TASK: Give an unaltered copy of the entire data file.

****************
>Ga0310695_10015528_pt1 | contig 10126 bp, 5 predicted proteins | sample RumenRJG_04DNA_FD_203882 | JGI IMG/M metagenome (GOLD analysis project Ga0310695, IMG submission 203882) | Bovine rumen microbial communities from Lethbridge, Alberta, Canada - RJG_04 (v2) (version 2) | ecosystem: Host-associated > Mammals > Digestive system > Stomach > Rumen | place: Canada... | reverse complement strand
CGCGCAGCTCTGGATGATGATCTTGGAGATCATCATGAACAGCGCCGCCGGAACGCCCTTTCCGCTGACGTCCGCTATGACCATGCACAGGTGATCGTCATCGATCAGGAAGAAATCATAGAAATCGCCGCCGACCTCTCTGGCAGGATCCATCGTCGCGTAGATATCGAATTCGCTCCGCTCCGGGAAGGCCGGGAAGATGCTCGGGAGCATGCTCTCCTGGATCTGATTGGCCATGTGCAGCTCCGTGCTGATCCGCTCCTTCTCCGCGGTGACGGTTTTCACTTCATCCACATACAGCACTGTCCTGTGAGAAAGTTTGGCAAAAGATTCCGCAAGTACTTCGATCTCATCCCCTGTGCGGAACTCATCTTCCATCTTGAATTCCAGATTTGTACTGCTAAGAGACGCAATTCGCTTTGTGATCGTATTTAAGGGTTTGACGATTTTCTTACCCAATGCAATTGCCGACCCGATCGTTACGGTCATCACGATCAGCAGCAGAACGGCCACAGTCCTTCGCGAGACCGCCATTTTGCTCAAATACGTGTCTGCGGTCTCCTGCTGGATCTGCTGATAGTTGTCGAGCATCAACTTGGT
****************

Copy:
>Ga0310695_10015528_pt1 | contig 10126 bp, 5 predicted proteins | sample RumenRJG_04DNA_FD_203882 | JGI IMG/M metagenome (GOLD analysis project Ga0310695, IMG submission 203882) | Bovine rumen microbial communities from Lethbridge, Alberta, Canada - RJG_04 (v2) (version 2) | ecosystem: Host-associated > Mammals > Digestive system > Stomach > Rumen | place: Canada... | reverse complement strand
CGCGCAGCTCTGGATGATGATCTTGGAGATCATCATGAACAGCGCCGCCGGAACGCCCTTTCCGCTGACGTCCGCTATGACCATGCACAGGTGATCGTCATCGATCAGGAAGAAATCATAGAAATCGCCGCCGACCTCTCTGGCAGGATCCATCGTCGCGTAGATATCGAATTCGCTCCGCTCCGGGAAGGCCGGGAAGATGCTCGGGAGCATGCTCTCCTGGATCTGATTGGCCATGTGCAGCTCCGTGCTGATCCGCTCCTTCTCCGCGGTGACGGTTTTCACTTCATCCACATACAGCACTGTCCTGTGAGAAAGTTTGGCAAAAGATTCCGCAAGTACTTCGATCTCATCCCCTGTGCGGAACTCATCTTCCATCTTGAATTCCAGATTTGTACTGCTAAGAGACGCAATTCGCTTTGTGATCGTATTTAAGGGTTTGACGATTTTCTTACCCAATGCAATTGCCGACCCGATCGTTACGGTCATCACGATCAGCAGCAGAACGGCCACAGTCCTTCGCGAGACCGCCATTTTGCTCAAATACGTGTCTGCGGTCTCCTGCTGGATCTGCTGATAGTTGTCGAGCATCAACTTGGT